With the above embodiments in mind, it should be understood that the embodiments can employ various computer-implemented operations involving data stored in computer systems. These operations are those requiring physical manipulation of physical quantities. Any of the operations described herein are useful machine operations. The embodiments also relate to a device or an apparatus for performing these operations. The apparatus may be specially constructed for the required purpose, such as a special purpose computer. When defined as a special purpose computer, the computer can also perform other processing, program execution or routines that are not part of the special purpose, while still being capable of operating for the special purpose. Alternatively, the operations may be processed by a general purpose computer selectively activated or configured by one or more computer programs stored in the computer memory, cache, or obtained over a network. When data is obtained over a network the data may be processed by other computers on the network, e.g., a cloud of computing resources.

One or more embodiments can also be fabricated as computer readable code on a non-transitory computer readable storage medium. The non-transitory computer readable storage medium is any non-transitory data storage device that can store data, which can be thereafter be read by a computer system. Examples of the non-transitory computer readable storage medium include hard drives, network attached storage (NAS), read-only memory, random-access memory, CD-ROMs, CD-Rs, CD-RWs, magnetic tapes and other optical and non-optical data storage devices. The non-transitory computer readable storage medium can include computer readable storage medium distributed over a network-coupled computer system so that the computer readable code is stored and executed in a distributed fashion.

Although the method operations were described in a specific order, it should be understood that other housekeeping operations may be performed in between operations, or operations may be adjusted so that they occur at slightly different times, or may be distributed in a system which allows the occurrence of the processing operations at various intervals associated with the processing, as long as the processing of the overlay operations are performed in the desired way.

Although the foregoing embodiments have been described in some detail for purposes of clarity of understanding, it will be apparent that certain changes and modifications can be practiced within the scope of the appended claims. Accordingly, the present embodiments are to be considered as illustrative and not restrictive, and the embodiments are not to be limited to the details given herein, but may be modified within the scope and equivalents of the appended claims.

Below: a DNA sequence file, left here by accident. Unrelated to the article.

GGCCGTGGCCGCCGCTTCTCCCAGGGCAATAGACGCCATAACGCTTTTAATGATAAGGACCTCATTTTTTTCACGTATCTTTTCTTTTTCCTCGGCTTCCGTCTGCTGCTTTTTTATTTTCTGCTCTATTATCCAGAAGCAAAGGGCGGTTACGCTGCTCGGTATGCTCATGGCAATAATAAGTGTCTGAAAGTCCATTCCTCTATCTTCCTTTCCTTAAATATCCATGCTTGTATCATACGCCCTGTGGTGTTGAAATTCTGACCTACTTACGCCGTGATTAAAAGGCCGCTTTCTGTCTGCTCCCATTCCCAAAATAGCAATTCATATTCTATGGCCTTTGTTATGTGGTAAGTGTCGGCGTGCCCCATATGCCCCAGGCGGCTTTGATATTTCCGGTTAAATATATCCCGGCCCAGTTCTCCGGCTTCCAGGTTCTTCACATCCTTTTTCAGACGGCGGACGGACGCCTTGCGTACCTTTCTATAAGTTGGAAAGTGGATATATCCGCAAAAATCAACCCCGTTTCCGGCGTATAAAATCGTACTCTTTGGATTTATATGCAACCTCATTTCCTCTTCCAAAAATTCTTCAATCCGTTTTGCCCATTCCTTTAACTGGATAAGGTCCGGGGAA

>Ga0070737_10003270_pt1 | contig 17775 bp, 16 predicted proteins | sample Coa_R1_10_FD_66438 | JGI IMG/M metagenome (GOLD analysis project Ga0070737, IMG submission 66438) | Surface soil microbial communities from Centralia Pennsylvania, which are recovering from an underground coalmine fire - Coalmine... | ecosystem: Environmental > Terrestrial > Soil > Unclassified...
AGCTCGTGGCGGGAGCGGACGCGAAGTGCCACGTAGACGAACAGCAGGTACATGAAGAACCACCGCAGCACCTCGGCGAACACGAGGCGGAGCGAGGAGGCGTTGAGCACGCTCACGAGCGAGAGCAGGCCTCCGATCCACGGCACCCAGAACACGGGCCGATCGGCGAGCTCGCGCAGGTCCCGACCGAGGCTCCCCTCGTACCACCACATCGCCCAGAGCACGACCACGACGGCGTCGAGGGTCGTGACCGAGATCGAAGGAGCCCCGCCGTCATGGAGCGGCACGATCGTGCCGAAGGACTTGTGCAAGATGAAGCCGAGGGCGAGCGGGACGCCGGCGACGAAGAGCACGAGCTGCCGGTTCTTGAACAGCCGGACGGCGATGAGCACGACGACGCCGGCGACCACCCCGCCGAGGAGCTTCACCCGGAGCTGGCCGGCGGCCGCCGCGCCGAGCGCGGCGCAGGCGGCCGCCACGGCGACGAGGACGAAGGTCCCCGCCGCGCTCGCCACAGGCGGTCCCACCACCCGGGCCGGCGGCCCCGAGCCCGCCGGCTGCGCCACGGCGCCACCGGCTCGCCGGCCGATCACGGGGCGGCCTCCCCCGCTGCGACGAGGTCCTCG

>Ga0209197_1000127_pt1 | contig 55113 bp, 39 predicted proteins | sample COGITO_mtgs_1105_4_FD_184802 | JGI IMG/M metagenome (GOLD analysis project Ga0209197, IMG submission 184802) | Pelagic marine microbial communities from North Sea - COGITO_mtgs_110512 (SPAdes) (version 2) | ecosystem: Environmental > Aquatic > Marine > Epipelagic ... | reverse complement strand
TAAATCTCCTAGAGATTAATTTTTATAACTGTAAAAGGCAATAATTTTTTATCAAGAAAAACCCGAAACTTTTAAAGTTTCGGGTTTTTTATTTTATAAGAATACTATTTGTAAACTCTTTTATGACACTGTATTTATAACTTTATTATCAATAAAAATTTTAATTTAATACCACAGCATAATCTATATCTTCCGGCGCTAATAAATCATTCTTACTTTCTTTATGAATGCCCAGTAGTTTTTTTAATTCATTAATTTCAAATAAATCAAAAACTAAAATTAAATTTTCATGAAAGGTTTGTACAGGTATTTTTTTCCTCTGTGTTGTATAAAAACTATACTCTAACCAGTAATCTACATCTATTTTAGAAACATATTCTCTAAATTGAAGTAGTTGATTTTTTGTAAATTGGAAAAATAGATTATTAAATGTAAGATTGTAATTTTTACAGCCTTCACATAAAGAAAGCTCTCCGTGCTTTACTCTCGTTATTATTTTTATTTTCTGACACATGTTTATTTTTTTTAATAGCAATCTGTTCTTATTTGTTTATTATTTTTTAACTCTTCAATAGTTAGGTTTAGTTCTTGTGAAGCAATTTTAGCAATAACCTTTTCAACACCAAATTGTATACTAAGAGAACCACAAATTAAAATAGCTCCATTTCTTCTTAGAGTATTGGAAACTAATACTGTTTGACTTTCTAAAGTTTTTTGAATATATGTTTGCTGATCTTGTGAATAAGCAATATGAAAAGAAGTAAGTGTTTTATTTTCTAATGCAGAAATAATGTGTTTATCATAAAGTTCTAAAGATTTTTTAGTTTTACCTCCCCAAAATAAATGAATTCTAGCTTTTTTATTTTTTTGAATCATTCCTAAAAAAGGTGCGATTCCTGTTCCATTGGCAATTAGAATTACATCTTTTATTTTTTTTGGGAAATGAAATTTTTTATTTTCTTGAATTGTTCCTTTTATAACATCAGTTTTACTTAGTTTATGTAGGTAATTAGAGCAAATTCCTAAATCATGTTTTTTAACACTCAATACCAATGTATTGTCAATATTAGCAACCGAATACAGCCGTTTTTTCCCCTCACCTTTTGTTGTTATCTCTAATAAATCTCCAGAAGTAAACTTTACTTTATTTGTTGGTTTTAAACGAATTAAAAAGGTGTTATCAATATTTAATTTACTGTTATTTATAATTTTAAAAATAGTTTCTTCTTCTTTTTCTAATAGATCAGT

Claims (19)

What is claimed is:
1. A method, comprising:
detecting, by a network device, a loop at a layer 2 of a network, wherein the network device is configured to execute a network device operation system (ndOS), wherein network devices executing ndOS share a global switch table;
blocking ports associated with the loop, wherein incoming packets received at the blocked ports are discarded except for loop-probe packets;
sending loop-probe packets by one or more network devices executing ndOS through the one or more ports of the network devices; and
unblocking a first port of the blocked ports based on the loop-probe packets when a lack of receipt of a loop-probe packet within a predetermined amount of time is detected for the first blocked port which indicates that the first blocked port is not part of the loop, and wherein detecting the loop further includes:
tracking transitions between ports of media access control (MAC) addresses in the global switch table;
detecting that a first MAC address has transitioned between a plurality of ports at least a threshold number of times within a predetermined time period; and
determining that ports, from the plurality of ports, that are associated with hosts are part of the loop.
2. The method as recited in claim 1, wherein detecting the loop further includes:
receiving a packet at a host-facing port that is associated with a host in the global switch table;
detecting that the packet has a source address of an internal port, wherein the internal port is a port inside of one of the network devices executing ndOS, wherein the global switch table includes an entry for the internal port; and
determining that the host-facing port is associated with the loop.
3. The method as recited in claim 2, wherein the internal port is within the network device that received the packet.
4. The method as recited in claim 2, wherein the internal port is within a different network device than the network device that received the packet.
5. The method as recited in claim 1, wherein the plurality of ports are on a same network device that is executing ndOS.
6. The method as recited in claim 1, wherein the plurality of ports are on a plurality of network devices executing ndOS.
7. The method as recited in claim 1, wherein the network devices executing ndOS exchange messages regarding updates to the global switch table.
8. The method as recited in claim 1, wherein blocking ports further includes:
assigning a status of looping to the blocked ports, wherein network traffic through ports with the status of looping is discarded except for the loop-probe packets.
9. The method as recited in claim 1, wherein the loop-probe packets have a source MAC address of an internal port from one of the network devices executing ndOS.